Conway: 'The biggest piece of fake news' was idea Trump can't win

Trump announces Mattis as secretary of defense
Trump announces Mattis as secretary of defense

    JUST WATCHED

    Trump announces Mattis as secretary of defense

MUST WATCH

Trump announces Mattis as secretary of defense 01:17

Story highlights

  • He said that a lot of the fake news came from Russia and Breitbart
  • Conway said the biggest fake news in the election was that Trump couldn't win the election

Washington (CNN)The campaign managers for both major presidential nominees decried Thursday the role fake news played in the 2016 election, though Donald Trump's manager Kellyanne Conway used her criticism to include pundits who doubted the Republican nominee's chances.

"I think the biggest piece of fake news in the election was that Donald Trump couldn't win," Conway told CNN's Jake Tapper during a discussion at Harvard Kennedy School's Institute of Politics, referencing the widespread predictions that Trump couldn't win the Electoral College votes he needed.
Robby Mook, Hillary Clinton's former campaign manager, said false or misleading news was "huge problem" his operation faced, including some evidence that the election meddling came from overseas.
    "Look, Jake, I think there's a lot of things we need to examine coming out of this election ... I still think we have to investigate what happened with Russia here. We cannot have foreign, and I would say foreign aggressors here, intervening in our elections."
    He continued: "The Russian were propagating fake news through Facebook and other outlets, but look, we also had, and this is with all due respect to Kellyanne and her colleagues, look Steve Bannon ran Breitbart News, which was notorious for peddling stories like this."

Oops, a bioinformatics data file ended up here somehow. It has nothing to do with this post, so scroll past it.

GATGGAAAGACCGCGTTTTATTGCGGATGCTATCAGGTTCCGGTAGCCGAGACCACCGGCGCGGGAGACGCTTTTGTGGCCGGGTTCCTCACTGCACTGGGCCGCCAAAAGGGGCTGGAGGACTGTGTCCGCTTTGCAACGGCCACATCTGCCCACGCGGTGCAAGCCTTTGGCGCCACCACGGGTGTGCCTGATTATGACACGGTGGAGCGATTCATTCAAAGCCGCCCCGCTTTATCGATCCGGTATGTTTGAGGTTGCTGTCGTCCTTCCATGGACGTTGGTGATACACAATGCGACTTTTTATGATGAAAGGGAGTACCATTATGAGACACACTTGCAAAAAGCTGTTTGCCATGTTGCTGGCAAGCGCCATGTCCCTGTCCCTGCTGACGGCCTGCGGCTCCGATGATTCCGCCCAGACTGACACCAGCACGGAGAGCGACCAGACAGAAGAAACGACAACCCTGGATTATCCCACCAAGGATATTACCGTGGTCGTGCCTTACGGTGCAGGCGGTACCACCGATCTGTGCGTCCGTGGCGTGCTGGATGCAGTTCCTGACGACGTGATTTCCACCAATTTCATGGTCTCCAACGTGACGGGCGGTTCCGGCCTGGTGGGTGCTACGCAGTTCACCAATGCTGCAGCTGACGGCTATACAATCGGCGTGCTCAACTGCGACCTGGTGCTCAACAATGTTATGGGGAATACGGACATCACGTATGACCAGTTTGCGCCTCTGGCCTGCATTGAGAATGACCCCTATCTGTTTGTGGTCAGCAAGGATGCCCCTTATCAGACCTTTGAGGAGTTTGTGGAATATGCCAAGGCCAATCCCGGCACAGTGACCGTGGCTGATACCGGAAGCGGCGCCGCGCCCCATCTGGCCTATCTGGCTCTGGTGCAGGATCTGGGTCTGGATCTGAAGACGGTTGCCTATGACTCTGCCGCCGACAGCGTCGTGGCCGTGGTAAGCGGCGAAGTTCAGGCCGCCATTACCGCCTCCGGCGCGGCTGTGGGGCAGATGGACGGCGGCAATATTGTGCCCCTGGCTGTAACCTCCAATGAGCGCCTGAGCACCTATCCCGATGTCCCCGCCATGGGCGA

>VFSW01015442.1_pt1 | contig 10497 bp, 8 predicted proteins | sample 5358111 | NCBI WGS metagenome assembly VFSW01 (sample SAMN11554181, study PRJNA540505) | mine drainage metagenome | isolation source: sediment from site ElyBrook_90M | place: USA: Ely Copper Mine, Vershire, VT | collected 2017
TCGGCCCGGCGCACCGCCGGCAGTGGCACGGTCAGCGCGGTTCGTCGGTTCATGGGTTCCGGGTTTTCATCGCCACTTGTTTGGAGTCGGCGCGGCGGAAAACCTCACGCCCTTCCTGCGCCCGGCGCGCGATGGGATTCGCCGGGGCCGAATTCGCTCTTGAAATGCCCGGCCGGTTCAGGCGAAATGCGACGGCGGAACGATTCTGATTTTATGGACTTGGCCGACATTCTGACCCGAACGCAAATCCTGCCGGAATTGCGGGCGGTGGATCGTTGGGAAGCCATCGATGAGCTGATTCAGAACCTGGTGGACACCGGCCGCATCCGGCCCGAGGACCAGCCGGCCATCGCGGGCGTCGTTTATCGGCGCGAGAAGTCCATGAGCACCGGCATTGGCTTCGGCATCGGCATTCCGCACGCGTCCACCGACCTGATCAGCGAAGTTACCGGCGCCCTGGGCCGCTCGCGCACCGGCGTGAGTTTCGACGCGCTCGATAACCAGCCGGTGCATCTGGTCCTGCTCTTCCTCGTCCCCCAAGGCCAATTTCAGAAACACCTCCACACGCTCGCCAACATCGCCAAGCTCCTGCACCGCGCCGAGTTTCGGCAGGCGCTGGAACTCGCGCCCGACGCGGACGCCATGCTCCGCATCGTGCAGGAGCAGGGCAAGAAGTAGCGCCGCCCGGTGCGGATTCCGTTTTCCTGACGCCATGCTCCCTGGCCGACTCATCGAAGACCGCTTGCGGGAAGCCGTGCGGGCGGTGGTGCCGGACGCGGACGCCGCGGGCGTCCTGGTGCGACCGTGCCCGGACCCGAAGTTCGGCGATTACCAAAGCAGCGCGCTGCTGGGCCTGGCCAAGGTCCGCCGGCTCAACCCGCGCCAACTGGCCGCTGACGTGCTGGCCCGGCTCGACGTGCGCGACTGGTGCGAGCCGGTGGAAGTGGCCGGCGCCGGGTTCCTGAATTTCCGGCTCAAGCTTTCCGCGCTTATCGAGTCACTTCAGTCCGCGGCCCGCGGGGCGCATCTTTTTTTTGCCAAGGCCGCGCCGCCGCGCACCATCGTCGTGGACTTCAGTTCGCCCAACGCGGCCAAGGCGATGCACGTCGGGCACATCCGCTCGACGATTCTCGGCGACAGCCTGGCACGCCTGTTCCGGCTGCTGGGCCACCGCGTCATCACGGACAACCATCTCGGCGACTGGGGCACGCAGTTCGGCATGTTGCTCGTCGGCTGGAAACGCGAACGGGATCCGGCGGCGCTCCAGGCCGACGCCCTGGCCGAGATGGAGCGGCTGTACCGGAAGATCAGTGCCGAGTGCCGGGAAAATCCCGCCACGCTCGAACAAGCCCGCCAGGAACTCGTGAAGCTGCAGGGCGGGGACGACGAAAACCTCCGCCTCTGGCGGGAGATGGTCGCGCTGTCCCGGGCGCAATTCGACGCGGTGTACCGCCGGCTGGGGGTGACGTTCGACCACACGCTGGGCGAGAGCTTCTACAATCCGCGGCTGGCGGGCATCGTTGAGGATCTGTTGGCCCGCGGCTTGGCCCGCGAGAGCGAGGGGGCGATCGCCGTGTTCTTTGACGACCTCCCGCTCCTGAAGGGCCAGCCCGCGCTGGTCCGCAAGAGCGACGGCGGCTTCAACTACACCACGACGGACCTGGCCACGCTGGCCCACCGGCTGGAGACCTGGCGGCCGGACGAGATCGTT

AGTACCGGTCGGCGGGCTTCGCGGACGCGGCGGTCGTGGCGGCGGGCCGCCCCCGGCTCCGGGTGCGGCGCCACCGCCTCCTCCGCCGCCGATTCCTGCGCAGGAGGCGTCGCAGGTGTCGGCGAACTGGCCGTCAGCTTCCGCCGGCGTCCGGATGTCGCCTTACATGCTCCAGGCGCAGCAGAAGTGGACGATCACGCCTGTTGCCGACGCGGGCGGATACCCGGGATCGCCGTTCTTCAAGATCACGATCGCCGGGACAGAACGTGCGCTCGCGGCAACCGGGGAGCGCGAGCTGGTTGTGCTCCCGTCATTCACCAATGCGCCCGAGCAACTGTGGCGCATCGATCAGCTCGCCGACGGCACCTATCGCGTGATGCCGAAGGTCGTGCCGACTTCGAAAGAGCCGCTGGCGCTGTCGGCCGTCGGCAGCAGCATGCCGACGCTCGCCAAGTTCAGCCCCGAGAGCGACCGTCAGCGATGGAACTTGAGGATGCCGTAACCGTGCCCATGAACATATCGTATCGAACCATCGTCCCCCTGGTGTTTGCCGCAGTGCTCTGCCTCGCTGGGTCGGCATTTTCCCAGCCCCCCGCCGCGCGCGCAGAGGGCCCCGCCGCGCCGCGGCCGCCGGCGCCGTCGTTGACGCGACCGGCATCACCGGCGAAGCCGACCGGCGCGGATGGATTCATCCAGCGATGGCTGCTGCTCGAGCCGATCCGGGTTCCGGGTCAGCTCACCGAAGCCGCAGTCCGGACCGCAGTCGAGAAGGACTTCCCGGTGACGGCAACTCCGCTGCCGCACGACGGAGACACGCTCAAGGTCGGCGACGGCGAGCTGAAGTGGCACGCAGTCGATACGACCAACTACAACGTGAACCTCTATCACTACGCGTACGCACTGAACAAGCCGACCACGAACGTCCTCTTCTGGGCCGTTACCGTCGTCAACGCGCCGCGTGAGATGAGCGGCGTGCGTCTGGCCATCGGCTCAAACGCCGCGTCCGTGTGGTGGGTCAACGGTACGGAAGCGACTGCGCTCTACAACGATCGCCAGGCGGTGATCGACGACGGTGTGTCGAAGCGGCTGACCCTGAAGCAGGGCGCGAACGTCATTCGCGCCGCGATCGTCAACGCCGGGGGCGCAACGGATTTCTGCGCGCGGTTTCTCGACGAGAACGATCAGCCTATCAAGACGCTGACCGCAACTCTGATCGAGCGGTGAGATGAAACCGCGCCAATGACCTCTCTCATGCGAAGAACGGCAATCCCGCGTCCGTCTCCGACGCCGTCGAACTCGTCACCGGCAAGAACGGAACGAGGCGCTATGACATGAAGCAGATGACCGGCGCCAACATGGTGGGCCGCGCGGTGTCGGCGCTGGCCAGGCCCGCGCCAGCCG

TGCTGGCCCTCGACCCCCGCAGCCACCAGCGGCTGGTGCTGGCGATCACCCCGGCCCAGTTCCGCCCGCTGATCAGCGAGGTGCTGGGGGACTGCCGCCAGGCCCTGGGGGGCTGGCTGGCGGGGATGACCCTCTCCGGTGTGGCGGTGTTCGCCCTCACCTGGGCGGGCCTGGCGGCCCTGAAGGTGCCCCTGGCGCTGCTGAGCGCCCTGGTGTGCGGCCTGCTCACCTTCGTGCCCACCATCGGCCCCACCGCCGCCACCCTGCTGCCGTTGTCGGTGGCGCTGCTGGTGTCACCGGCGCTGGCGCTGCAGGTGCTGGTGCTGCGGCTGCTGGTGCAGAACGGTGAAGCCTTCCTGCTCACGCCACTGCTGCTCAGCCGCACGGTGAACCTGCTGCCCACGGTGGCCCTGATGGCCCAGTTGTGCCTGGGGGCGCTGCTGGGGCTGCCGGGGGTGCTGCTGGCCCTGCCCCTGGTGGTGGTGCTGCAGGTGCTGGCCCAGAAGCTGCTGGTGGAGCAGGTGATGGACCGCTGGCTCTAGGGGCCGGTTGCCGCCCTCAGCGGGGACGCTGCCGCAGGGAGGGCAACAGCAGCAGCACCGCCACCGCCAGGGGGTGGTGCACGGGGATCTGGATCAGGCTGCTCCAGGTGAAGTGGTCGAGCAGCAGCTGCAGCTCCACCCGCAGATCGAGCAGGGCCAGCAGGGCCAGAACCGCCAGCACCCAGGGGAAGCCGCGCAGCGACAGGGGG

Trump has picked Bannon to be a senior adviser in his administration. Bannon is a former executive at Breitbart News, which he's referred to as "the platform for the alt-right," a far-right political movement rife with white nationalist, anti-Semitic and racist ideologies.
    Conway was also asked by Tapper whether President-elect Trump's tweet on voter fraud Sunday was presidential behavior.
    On Sunday, Trump alleged, without evidence, that "millions of people" voted illegally for Clinton and otherwise he would have won the popular vote in the 2016 election. This was an unprecedented allegation by a president-elect.
    "In addition to winning the Electoral College in a landslide, I won the popular vote if you deduct the millions of people who voted illegally," Trump tweeted.
    Conway said that because he tweeted it, it was presidential behavior.
    "Well he's President-elect so that's presidential behavior yes," she said about the tweet. "The fact is that this man is now President of the United States and he's tackling very big issues ... he is committed to making good on the promises on, frankly, the plans, and he's going to be focused on that. Not everybody trying to nitpick what he does."